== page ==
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Jordan Peacock

Bones Supporter
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Jordan Peacock last won the day on September 24 2018

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About Jordan Peacock

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    Wasteland Kit-basher
  • Birthday 12/10/1970

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    Orlando, Florida, USA
  • Interests
    Sculpting, kitbashing, scenery/terrain, painting.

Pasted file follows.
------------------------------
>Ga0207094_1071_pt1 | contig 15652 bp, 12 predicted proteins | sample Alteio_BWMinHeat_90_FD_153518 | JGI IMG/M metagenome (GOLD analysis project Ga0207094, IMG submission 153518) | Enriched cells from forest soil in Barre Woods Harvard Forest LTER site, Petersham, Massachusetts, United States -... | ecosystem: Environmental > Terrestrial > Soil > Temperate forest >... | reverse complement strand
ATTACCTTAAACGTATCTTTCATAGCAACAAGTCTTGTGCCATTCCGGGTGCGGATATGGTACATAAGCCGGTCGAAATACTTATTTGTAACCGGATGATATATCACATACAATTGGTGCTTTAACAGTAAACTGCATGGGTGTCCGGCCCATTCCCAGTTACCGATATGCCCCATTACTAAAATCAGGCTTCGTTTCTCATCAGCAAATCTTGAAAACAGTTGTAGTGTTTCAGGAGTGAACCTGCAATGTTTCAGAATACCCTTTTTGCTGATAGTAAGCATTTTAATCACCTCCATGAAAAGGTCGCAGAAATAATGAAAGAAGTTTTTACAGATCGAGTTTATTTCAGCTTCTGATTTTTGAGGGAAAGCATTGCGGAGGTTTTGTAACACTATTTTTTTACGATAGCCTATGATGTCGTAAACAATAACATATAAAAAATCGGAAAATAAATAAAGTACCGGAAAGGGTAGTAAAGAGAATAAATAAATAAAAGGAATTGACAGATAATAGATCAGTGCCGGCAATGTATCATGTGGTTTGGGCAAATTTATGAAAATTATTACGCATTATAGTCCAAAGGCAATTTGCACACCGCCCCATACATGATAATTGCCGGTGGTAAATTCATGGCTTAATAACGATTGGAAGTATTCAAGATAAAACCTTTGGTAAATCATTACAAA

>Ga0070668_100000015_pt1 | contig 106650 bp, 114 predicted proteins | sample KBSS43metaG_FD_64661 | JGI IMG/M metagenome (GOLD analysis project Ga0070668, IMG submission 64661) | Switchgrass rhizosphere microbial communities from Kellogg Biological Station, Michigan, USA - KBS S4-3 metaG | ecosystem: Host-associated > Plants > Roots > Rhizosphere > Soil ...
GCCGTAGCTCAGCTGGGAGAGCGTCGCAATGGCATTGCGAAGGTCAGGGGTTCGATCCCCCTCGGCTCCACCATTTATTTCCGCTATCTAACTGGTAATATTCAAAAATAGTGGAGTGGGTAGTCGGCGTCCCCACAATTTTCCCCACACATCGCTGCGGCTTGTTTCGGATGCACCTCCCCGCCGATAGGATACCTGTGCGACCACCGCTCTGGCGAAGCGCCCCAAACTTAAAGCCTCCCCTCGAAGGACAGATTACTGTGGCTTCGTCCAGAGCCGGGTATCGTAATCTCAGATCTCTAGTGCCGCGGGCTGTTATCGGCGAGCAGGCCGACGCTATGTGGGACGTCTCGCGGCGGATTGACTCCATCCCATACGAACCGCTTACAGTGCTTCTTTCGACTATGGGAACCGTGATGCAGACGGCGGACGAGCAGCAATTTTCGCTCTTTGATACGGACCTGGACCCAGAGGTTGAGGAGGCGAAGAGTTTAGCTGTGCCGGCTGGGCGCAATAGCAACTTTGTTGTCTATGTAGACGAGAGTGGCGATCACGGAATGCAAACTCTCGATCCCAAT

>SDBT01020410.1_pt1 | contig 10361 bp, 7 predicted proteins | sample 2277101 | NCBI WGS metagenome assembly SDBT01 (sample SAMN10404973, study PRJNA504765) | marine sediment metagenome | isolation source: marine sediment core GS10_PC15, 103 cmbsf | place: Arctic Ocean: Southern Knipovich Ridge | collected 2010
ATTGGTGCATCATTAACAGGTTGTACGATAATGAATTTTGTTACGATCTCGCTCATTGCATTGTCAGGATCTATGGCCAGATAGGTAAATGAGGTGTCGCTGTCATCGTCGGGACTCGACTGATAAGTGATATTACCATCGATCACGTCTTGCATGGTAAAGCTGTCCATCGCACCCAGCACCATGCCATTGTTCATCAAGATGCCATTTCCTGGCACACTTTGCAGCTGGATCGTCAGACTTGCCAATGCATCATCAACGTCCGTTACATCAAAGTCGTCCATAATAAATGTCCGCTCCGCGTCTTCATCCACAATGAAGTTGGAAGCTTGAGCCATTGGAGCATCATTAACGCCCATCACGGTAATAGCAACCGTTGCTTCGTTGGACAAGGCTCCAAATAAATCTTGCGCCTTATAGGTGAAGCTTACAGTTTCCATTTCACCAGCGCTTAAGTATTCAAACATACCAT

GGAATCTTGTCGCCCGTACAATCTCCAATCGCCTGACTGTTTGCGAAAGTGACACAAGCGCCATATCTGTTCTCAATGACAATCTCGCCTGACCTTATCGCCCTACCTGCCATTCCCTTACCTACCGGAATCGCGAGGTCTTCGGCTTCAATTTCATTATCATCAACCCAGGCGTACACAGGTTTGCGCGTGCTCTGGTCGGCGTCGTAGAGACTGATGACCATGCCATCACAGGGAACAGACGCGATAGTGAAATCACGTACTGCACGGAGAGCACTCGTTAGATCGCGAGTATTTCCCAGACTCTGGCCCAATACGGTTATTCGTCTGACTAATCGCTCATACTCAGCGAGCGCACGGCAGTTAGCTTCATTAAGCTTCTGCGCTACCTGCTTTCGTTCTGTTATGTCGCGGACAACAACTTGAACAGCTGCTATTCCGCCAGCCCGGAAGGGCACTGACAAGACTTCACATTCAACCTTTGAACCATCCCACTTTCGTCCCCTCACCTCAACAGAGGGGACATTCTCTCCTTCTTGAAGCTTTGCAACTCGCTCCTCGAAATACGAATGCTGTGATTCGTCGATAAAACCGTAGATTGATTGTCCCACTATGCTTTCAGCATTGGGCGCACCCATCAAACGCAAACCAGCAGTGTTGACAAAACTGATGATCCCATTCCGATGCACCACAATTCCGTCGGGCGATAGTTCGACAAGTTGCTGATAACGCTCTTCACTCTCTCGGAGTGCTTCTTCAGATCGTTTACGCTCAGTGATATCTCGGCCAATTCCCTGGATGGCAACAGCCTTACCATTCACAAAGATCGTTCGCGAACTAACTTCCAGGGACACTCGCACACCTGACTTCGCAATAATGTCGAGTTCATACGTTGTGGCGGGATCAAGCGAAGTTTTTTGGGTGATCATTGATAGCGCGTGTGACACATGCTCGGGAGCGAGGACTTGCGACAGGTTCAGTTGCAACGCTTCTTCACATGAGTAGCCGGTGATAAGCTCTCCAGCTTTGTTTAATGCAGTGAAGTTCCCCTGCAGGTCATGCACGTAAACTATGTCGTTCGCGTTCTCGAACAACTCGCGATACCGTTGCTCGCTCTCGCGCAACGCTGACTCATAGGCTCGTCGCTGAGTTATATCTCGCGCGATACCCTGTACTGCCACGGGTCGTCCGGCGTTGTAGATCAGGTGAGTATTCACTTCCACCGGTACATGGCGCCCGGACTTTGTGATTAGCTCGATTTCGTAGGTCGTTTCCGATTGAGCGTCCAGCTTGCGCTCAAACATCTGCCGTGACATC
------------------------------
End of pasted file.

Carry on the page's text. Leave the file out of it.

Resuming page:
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  1. Thanks to Rackham's Confrontation, Privateer Press's Iron Kingdoms / Warmachine / Hordes, WizKids HorrorClix, and then assorted Reaper Warlord and Dark Heaven minis, I've got 3 APC boxes (foam-lined big keyboard box) dedicated just to bipedal wolfy types. And this guy isn't even counted in that, because I put him in with my post-apocalyptic Fallout-themed collection. :D (Yeah, I know, no wolfoids in Fallout canon ... but early concept art drafts of the deathclaw -- AKA "hairy deathclaw" -- looked awfully werewolfish ... so there's that?) Anyway, this is stuff I'm pretty sure I posted somewhere else before, but just to stick to theme here (since it's suddenly relevant again).... Reaper Bones #77170 "Clay Golem" is a *great* base for either superhero/supervillain conversions (as BigBadMcStrongMuscleGuy type), or in this case a passable proxy for a Super Mutant (once I stick on a few more pieces of 40K space-orks bitz as "scrap metal junk armor" and give him a weapon). The stop-sign axe is actually another Reaper-made piece, from the post-apocalyptic weapons pack from the "Deadlands Hell on Earth Reloaded" Kickstarter from several years ago. In a similar vein, here's Reaper Bones #77169 "Flesh Golem," with even more Orky bitz, transforming him into a super mutant with a BIG gun. (Yeah, I suppose with that face, he looks more "ghoul"-like, but I'm of a mind that when you have "mutant" in the name, there's some room for variation.) Oh, and another fantasy trope that translates well into post-apocalyptic scenes? SKELETONS! Just snip off those shields and swords (unless, of course, you rust them up and make them look like they're made out of scrap iron and hubcaps) and they can be skeletons of pre-war victims or post-apocalyptic raiders/wastelanders used to decorate bits of scatter terrain. Because nothing quite says "apocalypse" like skeletons left sprawled all over the place. (The funny thing is how trope-riffic it is that in Fallout 4 you have some post-apocalyptic folks setting up shop in, say, an old diner, but they can't even bother to remove the skeletons still sitting in the booths.) In the above picture, I'm using a bunch of old, old Warhammer Fantasy "Skeleton Army Regiment" figures of plastic that's gone brittle over the years (so they're too fragile to actually field as an undead *army* with any expectation of staying together -- and the parts are too thin to pin). I've also made use of lots of Bones Skeletons for the same purpose (since they're more readily available). Reaper #77259 "Fly Demon" is a great proxy for a Fallout "bloat fly," once I trim off those silly little spindly arms and legs so it just passes for a giant fly. Before official "Super Mutant" and "Super Mutant Hound" miniatures came out from Modiphius, my proxy for a super mutant hound was #77038 "Hell Hound." I still put it out on the table to represent a big, nasty, mutant dog -- because nothing quite says "mutant" like random SPIKES sticking out of it, right? In fact, a great many conventional dungeon monsters could just be passed off as B-movie horror creature-feature types. This one is my favorite "fantasy-to-post-apoc" conversion, I think: Reaper #77047 "Goldar the Barbarian." My Bones figure had an axe that was all bendy and resistant to straightening out via the hot-water-to-icy-water treatment, so I just chopped it off and replaced it with another Orky 40K "bit." I completed the look by using bits of cardstock and paper to give him "scrap metal armor," and a bit for some more modern-looking belt pouches, and topped it off with a rusty stop-sign attached to the base (using some pewter "sprue" with the spiky bits shaved off to serve as the sign post). Another conversion from around the same time: Reaper #77149 "Damien, Hellborn Wizard," converted into a post-apocalyptic mutant ganger type. I mean, the bare chest and open jacket just screamed retro '80s "cyber-street-punk" to me, and his staff was suffering those same wibbly-wobbly Bones plastic problems as the barbarian's axe, so I did a weapon swap (another Warhammer 40K bit) to match the genre change. I repeated the "metal sprue for sign post + cardstock stop sign" base motif. Reaper Legends #03383 "Vampire Spawn" has two figures (male and female) in garb that isn't necessarily medieval/fantasy, per se (although maybe just a touch "goth," depending on how I paint it). So, it was a fairly simple matter to just base them on some "industrial" type bases to force them into modern day (or perhaps some retro-future post-apocalyptic setting) so I can use them for some sort of undead horror, a mutant gang, or maybe some "vampire wannabe" body-sculpt posers for a cyberpunk setting.